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or to familiarise the crew with a project. “It is a great opportunity to go through complex procedures and run some alter- natives based on various environmental conditions. We can run through the ‘what if’ scenarios.


“This is also important for an operational review to consider what could be improved. We can go through every step and see it as it would happen offshore. It is not just a drawing on a screen but you can see the pro- ject from different points of view - even from above - which is not possible in real life.


Courtesey Statoil


also found out that when trying to simulate a real situation that offshore operations are very slow! This meant that they had to accelerate the ballast pumps and even skip some parts of the operation. “We really had to think about what we could speed up and crucially, everything has to be predefined, we can’t start to change things in the middle of the simulation.” Additionally, it appeared that the control of the steering lines was not modelled accurately enough: the advanced control system that is available in reality was not brought into the model.


An important outcome of the simulator exer- cise was that all the operations were more or less linked to each other and influence each other, he points out. “When we ballast a barge down with the crane connected there are some interaction effects which people ballasting the barge cannot see. The vessel starts to pull on the barge because of the DP system. This is a real influence, not a theory - there is a horizontal force.” It was also very difficult to keep the distance between the barge and vessel constant be- cause of the current load variation. “Keeping the two at a very close distance was very difficult for hours and hours.”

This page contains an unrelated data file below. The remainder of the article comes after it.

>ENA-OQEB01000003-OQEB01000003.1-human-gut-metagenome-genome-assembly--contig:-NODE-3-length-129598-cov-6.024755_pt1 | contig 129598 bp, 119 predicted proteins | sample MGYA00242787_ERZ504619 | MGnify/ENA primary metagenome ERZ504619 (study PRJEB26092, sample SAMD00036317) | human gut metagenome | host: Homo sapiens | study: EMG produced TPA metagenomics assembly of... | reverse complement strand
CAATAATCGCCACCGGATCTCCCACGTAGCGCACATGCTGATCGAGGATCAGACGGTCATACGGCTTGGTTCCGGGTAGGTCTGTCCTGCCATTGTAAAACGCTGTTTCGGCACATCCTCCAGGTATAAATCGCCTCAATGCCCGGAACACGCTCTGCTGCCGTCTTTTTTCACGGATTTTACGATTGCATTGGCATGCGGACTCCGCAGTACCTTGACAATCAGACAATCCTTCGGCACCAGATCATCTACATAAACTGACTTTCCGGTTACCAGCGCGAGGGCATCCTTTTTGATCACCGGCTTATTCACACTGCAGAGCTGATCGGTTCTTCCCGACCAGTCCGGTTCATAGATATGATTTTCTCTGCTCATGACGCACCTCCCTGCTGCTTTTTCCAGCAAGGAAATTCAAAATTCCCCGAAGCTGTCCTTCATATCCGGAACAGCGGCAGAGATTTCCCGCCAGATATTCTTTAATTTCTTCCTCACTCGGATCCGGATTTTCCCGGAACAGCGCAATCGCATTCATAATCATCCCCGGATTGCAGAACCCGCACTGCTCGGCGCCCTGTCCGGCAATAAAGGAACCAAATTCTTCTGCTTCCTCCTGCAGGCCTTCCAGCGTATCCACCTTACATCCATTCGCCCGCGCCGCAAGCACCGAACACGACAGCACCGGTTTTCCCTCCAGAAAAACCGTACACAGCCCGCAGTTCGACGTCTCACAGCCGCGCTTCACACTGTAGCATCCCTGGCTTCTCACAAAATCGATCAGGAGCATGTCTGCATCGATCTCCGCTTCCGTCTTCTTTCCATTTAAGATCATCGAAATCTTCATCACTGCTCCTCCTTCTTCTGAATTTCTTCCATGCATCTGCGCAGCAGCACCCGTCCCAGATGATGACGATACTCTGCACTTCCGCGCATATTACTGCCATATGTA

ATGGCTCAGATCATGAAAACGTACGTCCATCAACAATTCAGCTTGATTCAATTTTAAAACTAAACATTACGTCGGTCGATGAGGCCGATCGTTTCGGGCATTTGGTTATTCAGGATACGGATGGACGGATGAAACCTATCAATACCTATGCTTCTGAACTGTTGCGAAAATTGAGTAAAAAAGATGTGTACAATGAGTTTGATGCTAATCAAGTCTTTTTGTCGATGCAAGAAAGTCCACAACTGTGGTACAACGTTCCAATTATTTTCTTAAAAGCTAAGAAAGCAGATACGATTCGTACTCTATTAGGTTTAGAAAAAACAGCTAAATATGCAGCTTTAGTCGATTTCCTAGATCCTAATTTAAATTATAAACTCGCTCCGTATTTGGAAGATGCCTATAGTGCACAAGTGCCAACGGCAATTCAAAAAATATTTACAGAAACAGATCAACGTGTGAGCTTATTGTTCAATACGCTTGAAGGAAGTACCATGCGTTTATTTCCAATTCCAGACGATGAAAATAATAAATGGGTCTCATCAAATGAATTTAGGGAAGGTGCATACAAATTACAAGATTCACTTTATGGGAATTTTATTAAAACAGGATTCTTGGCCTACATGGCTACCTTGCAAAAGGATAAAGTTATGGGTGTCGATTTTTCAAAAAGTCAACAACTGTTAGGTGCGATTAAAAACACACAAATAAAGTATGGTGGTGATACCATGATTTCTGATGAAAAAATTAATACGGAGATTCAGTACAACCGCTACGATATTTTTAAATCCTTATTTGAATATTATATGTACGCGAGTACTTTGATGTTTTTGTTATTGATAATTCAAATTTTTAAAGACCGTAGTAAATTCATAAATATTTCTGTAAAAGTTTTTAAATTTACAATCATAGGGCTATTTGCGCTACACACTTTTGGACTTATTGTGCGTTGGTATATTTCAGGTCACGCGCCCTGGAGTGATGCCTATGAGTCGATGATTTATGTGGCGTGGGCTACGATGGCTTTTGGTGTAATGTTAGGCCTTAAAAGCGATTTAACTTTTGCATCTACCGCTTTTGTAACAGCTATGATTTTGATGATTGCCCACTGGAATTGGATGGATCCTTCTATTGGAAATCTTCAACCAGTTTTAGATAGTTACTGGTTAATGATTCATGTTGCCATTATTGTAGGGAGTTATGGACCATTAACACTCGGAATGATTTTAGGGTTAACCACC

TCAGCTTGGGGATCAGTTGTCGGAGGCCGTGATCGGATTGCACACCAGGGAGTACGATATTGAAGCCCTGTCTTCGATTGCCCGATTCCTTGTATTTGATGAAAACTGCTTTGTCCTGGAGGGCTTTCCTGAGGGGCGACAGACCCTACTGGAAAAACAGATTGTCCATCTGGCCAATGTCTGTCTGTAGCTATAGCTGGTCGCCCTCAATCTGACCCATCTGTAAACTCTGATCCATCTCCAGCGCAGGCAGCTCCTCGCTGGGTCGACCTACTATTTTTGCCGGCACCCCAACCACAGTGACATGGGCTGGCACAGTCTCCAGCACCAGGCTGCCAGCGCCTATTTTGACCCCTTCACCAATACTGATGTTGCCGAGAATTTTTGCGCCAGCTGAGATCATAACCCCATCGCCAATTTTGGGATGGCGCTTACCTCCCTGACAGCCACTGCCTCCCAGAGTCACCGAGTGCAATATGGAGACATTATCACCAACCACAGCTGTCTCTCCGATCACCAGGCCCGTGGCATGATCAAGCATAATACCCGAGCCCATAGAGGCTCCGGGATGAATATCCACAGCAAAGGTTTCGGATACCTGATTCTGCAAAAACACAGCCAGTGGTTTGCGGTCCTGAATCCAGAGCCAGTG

Insight into complex operations Additionally, another important finding concerned the moment when the barge is submerged and when the base frame had to be lifted off. Clearly, the two detach at a certain time. “If we keep ballasting down and then lift the frame off, the barge comes


8 report


up again. But how can we define this moment? We found that rather uniquely to engineering, we had to do it step by step, ballasting half a metre at a time. We couldn’t just do the operation in two big steps and this requires a lot of interaction between the crane driver and the person handling the ballasting.”


The simulation exercise certainly proved worthwhile, says Mr Breedeveld and he sees this development as particularly inter- esting for non-standard, complex operations


“When we ask the offshore crew to do a lift, we ask them to do it once and it has to be right; the captain and superintendent are responsible for the people onboard and the asset. Offshore work is all about being pre- pared. If these simulation tools can assist them in building up confidence and getting the feel for the operation in advance or if we can give the superintendent better in- put, it has to be good for the industry.” It also helps people be prepared for the unex- pected and how they would react if things don’t go to plan, he adds.


This simulation exercise led to a good understanding of the problem, emphasises Mr Breedeveld. “Giving people more back up and tools to make them better prepared is important. Ultimately, offshore is all about safety and safety is all about people!”


Real-time simulations


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